Toxins: Chemical and Biological
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Toxins: Chemical and Biological
Over the recent past, we have experienced widespread discussions on toxins. Medical experts have determined that humans are increasingly and unknowingly consuming poisonous substances. Trainers and fitness experts commonly emphasize on detoxification programs. So, what exactly are toxins? How do we come into contact with them? How do they act? How can we get rid of them? Today’s post is the first of a two-article series that seeks to address these questions, so read on as we explore this dangerous topic.
What is a toxin?
While there has been a huge controversy regarding the definition of ‘toxin’, all conventions agree that toxins are harmful. In a non-technical context, a toxin is any substance that could cause sickness, injury or death of an organism. Scientifically, toxins are harmful substances produced within the living cells, or in an organism (Andrew, 1987). This definition thus excludes synthetic poisons such as those found within the environment. For this post and its follow-up, we shall stick to the layman’s definition of the word and consider all substances that harm our tissues as toxins.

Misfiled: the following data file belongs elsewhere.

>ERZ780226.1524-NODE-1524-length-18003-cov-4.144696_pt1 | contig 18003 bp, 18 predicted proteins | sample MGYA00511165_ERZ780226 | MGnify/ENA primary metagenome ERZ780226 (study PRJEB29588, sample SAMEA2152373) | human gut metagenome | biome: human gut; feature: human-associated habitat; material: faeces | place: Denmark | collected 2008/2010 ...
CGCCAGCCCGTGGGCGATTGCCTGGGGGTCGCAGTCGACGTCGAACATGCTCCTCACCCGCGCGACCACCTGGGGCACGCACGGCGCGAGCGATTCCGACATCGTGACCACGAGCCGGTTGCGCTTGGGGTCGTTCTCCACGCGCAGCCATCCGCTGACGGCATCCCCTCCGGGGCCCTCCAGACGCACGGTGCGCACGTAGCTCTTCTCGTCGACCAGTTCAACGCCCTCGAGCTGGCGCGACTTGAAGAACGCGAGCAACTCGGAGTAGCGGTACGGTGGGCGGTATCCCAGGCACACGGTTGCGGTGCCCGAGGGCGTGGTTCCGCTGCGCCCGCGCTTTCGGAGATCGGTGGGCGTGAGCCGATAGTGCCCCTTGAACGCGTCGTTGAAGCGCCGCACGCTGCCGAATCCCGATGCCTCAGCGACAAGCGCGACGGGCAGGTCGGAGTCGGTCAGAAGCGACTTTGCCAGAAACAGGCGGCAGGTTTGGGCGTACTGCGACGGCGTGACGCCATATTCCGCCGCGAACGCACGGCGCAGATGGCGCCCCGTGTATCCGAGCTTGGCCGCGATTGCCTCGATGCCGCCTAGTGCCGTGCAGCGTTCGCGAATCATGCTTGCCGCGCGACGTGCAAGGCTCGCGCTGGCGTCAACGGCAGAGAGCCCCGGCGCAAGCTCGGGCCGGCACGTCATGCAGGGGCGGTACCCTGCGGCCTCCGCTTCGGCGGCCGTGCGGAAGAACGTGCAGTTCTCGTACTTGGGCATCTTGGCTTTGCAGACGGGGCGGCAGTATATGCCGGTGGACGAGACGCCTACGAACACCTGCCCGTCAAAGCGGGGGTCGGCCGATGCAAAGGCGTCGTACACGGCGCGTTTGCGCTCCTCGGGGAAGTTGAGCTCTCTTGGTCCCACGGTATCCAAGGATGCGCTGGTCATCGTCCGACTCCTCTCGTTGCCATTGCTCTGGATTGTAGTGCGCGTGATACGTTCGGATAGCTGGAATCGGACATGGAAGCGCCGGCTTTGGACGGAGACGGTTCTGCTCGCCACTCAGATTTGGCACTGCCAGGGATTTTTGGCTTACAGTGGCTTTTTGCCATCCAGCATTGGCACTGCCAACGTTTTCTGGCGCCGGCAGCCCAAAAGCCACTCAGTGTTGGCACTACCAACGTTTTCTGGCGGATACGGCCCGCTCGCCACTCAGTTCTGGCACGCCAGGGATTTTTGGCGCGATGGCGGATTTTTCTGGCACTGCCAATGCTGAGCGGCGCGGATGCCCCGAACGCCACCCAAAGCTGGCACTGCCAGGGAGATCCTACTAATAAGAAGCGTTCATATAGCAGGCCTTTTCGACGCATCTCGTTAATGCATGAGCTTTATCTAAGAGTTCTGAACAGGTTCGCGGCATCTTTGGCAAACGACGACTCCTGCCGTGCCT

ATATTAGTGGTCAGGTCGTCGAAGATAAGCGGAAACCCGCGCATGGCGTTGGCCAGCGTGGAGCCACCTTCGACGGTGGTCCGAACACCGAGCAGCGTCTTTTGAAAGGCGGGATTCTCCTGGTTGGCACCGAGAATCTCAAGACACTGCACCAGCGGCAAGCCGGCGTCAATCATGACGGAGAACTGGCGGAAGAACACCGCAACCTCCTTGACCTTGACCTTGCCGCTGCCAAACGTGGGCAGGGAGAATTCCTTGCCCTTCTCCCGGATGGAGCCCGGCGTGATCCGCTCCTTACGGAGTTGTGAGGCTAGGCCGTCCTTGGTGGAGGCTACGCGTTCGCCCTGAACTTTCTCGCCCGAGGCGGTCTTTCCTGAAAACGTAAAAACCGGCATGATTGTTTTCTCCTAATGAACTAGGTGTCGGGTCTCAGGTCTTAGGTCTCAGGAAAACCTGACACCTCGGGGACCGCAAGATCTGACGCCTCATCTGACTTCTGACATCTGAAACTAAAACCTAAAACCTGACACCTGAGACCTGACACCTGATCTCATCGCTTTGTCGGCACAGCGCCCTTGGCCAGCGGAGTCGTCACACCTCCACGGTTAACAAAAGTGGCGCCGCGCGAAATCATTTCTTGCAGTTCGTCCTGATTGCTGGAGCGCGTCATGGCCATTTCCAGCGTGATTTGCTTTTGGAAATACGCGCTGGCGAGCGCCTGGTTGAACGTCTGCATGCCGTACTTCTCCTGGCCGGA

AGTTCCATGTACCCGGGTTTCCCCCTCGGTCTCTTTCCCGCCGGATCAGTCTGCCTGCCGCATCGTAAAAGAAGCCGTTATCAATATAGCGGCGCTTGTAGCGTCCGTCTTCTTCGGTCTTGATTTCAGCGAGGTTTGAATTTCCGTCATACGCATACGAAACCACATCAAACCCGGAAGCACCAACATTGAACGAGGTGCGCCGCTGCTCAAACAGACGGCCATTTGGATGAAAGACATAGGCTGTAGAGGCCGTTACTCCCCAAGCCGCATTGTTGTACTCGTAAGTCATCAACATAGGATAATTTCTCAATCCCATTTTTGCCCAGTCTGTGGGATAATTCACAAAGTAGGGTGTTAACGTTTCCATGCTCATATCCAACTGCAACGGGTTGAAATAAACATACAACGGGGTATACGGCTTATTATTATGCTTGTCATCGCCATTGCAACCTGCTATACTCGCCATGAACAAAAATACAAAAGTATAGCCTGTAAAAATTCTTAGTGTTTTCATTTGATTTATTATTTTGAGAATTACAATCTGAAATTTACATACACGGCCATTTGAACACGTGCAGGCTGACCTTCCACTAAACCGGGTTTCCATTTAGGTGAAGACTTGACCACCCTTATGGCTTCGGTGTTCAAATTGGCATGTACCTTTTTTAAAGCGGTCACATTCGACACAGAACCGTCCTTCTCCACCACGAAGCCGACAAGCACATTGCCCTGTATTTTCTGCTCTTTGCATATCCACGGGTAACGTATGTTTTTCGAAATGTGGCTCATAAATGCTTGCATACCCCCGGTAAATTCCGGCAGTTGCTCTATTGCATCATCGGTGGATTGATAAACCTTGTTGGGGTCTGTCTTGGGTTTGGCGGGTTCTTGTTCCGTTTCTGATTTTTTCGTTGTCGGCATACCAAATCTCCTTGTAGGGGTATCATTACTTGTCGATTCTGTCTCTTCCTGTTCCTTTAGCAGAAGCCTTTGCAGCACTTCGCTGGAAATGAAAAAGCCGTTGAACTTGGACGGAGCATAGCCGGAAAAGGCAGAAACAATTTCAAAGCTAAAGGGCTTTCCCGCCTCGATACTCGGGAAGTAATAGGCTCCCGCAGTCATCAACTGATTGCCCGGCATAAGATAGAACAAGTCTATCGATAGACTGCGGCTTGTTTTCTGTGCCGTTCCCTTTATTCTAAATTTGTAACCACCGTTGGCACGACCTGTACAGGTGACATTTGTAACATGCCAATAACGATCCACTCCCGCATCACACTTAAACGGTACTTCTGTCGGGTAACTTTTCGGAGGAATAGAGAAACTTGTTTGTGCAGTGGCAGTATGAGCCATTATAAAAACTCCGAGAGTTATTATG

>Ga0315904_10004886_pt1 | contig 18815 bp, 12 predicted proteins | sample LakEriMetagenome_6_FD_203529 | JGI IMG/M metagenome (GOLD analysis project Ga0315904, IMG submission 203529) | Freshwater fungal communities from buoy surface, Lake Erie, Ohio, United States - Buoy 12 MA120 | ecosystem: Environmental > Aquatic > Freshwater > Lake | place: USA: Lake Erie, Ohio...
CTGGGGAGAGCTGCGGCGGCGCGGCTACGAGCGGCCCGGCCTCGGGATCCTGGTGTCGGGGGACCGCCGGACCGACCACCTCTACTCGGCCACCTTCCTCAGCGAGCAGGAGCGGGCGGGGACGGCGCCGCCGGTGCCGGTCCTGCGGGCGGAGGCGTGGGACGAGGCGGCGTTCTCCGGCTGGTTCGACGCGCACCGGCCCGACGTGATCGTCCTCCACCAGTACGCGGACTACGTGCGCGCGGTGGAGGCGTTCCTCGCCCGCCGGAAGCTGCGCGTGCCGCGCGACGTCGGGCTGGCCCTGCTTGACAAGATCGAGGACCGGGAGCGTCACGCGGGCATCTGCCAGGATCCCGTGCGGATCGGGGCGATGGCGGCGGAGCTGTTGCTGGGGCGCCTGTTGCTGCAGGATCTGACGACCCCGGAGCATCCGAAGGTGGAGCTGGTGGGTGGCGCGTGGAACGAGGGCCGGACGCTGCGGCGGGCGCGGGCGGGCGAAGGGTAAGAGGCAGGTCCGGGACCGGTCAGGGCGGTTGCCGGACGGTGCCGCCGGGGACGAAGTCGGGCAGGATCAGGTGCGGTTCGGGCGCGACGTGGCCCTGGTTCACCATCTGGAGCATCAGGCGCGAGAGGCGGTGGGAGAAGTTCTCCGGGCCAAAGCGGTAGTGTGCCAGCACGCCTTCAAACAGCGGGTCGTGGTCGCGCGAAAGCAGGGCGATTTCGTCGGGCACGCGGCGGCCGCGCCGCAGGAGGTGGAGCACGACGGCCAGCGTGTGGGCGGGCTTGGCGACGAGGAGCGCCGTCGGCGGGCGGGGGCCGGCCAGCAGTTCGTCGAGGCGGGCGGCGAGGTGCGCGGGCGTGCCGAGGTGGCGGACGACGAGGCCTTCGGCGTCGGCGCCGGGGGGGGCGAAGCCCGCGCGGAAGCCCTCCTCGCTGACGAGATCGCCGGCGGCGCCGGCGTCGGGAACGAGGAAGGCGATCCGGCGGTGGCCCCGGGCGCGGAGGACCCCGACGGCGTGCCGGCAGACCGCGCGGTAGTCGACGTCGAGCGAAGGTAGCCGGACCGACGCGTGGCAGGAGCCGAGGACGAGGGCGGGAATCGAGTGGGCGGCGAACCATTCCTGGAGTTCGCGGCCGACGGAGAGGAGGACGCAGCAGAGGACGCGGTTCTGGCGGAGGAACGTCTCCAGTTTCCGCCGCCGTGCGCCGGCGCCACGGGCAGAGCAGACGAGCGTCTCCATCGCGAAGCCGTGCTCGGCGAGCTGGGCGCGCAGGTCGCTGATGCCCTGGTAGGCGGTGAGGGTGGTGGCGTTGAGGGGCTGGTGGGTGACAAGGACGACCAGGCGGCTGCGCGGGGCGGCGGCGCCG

Classification of toxins
Toxins are grouped into various classes by different classification schemes. The section below discusses a few of these classifications.
- According to the Toxic Agents- Toxic substances are classified according to the kind of elements they contain. These are listed from A-G. They are divided into:
- A- Heavy metals
- B- Solvents and vapours
- C- Radiation and radioactive materials
- D- Dioxin
- E- Pesticides
- F- Plant toxins
- G- Animal toxins
- According to Mode of contact- This classifies toxins according to where they are produced in respect with the human body. Mainly divided into two:
- Internal toxins- this is waste that our bodies produce as a result of internal processes. When this waste accumulates, it may become dangerous and toxic to our cells and tissues.
- External toxins- these are toxins outside of our bodies. We come into contact with them through ingestion, absorption, inhalation or strings and bites.